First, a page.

Few products are so characteristic of the Mediterranean area than capers. We are used to eating them as pickles, in salads, on pizzas, etc. What if we grow them in our garden? We assure you that it is easy and adapts to all kinds of conditions. Today in Gardenprue, I teach c ultivar the caper .
The caper ( Capparis spinosa) is a shrub from the Mediterranean region belonging to the Capparaceae family (with about 420 species). It usually reaches 30-40 cm in height and is very resistant to drought, since it is specialized in growing in desert or semi-desert areas (xerophytic plant).
Although we say that the caper is from the Mediterranean area, its origins are very different, since the first descriptions of this plant were made in Asia , but it was the Greeks who introduced it to a totally suitable climate for the development of the caper, the area Mediterranean.
Two products are used from the caper. One would be the capers or tabaly , which are the most used and consumed, and another would be the caparrones . It is the result of not collecting the flower bud (the tapena) and allowing the fruit to develop.
As we have mentioned before, being a xerophilous plant, it is used to very hot environments with great luminosity. A range of temperatures of the caper tree would be between -8ºC and 40ºC.
Due to its creeping growth, the cultivation of capers is perfectly indicated for those places where the wind blows very hard.
In the cultivation of capers, the soil does not pose any problem, since it adapts to a great diversity of soils. If we had to choose a type we would say that limestone and clay soils are the best for capers.
In some readings it is said that it is not necessary to pay the caper, and in reality it is true. You only have to see some areas where they grow, completely wild and only receiving rainwater, which in summer in the Mediterranean area is almost nil. On the other hand, they are underdeveloped plants, they grow slowly and with problems. If we grow capers in our garden, we want them to grow healthy and without deficiencies throughout their development. Use a little compost , especially in its growth to the adult plant and before flowering and fruiting.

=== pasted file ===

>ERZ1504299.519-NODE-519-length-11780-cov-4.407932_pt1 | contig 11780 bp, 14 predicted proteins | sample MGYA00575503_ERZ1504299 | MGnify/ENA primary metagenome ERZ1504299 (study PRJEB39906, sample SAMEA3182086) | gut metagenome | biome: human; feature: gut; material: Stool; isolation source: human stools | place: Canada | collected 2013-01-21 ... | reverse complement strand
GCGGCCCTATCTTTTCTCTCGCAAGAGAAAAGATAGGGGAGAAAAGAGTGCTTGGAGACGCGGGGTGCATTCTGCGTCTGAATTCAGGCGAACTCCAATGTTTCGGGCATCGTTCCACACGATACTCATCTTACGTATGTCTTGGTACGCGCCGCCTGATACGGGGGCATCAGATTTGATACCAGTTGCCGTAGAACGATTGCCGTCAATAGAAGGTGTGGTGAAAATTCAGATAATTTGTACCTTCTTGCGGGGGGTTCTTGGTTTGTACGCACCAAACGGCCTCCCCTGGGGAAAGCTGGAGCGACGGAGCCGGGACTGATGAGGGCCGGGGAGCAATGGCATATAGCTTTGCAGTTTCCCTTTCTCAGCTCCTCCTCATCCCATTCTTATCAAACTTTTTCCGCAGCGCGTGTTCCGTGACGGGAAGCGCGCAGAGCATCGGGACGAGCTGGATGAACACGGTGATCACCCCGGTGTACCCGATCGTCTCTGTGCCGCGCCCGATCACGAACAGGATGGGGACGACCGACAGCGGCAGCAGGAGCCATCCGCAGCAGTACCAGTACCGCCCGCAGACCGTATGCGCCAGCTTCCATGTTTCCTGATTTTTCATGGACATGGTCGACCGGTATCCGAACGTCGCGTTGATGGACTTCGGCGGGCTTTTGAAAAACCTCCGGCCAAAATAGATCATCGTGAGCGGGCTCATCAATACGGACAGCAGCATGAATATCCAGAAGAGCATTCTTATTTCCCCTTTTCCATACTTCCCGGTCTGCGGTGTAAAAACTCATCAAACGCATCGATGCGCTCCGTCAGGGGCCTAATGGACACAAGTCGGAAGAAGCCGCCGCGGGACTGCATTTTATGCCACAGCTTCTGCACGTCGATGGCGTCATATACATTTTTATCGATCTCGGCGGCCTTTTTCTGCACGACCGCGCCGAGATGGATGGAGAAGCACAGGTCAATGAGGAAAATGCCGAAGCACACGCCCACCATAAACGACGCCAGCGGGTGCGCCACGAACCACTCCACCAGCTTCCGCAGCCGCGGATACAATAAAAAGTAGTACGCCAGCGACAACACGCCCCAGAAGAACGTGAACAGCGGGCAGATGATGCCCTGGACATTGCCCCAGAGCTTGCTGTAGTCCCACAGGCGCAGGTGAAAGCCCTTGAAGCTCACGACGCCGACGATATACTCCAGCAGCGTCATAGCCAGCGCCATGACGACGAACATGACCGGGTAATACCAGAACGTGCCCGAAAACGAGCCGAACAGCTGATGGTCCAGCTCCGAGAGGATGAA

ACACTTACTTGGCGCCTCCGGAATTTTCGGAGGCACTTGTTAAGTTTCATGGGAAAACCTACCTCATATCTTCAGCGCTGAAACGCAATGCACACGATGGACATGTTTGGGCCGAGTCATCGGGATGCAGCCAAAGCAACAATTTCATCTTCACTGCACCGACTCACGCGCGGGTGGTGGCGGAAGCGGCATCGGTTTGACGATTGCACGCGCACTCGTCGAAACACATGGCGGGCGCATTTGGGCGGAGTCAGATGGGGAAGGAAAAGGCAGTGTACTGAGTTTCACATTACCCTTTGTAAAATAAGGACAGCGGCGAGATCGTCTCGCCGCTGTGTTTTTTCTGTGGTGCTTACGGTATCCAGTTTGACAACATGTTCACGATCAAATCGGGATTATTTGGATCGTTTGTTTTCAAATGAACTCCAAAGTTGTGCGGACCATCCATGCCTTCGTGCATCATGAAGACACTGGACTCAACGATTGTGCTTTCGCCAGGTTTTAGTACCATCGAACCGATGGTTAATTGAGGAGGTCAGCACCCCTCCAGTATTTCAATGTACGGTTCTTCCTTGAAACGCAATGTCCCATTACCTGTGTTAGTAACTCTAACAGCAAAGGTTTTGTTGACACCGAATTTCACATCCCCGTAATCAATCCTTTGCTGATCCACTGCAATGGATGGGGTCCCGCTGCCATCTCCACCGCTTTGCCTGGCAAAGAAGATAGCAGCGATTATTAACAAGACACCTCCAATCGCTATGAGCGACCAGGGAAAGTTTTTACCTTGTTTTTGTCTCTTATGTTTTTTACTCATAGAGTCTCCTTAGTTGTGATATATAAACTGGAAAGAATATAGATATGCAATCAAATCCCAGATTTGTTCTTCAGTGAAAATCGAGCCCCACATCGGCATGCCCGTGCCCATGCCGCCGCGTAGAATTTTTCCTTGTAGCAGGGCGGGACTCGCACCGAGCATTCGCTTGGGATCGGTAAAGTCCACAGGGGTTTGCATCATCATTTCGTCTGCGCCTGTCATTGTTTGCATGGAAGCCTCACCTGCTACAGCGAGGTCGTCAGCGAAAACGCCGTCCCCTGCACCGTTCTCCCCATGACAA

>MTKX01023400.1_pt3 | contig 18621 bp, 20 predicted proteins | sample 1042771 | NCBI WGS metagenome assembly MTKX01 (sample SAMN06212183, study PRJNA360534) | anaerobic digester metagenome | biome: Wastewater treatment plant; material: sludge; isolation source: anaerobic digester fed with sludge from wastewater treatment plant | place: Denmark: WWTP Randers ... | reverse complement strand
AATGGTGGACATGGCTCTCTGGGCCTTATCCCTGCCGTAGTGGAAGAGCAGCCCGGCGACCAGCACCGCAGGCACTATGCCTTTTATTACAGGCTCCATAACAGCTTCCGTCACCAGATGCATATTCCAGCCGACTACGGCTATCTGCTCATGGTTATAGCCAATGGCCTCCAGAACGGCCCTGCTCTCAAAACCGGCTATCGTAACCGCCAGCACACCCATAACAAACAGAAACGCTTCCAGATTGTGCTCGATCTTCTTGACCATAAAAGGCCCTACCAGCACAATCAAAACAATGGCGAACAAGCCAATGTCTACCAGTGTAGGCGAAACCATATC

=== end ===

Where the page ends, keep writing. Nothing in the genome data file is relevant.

THE WATER NEEDS IN THE CULTIVATION OF CAPERS
Not another thing, but resistance to water stress , the caper is a specialist. It supports long periods of drought and low humidity, since it has a very powerful root system and easy roots. On the other hand, you have to take care of the amount with which you water, since it is sensitive to excess humidity (normal soil humidity does not harm it, yes). For example, when the caper is grown to obtain maximum production, that is, a commercial exploitation, in the southern areas of Spain it is usually watered between 40 and 50 liters per week and adult plant , in drip irrigation.
HOW TO PRUNE
How pruning is usually divided, there is green and annual pruning . In this case, in the green one we will eliminate the thin stems and leave the ones that are better oriented. If we need the caper to branch, we must make it stand out.
When the end of autumn arrives and winter already appears, with the convenient seasonal stop of most of the plants, all the branches are eliminated, cutting a few centimeters from the vine and removing those that are too thin from the vine.
PESTS AND DISEASES IN CAPERS
In general, problems of this type do not usually occur but sometimes you can receive a visit from lepidoptera , such as the cabbage caterpillar and the cruciferous bug ( Eurydema ventralis ). You can also suffer the appearance of some fungi such as Fusarium, Verticillium or Phytium.
Beware of snails and slugs that we can sometimes find feeding on the soft parts of the caper.
THE HARD HARVEST IN THE CAPER TREE
One of the main problems of the caper tree and that has meant that it is not considered as a crop of interest is the difficulty of its collection . The plant takes about 4 years to enter production. That is the problem, the frequency of harvesting. That is to say, when a horticultural is collected, it is normally harvested in one or two passes, but in this case, there are many months of manual harvesting, which sometimes is not of interest for purely economic aspects, since a worker can collect around 1 kg of tapena in 1 hour. AND
he caper tree blooms from the month of May and does so for several months.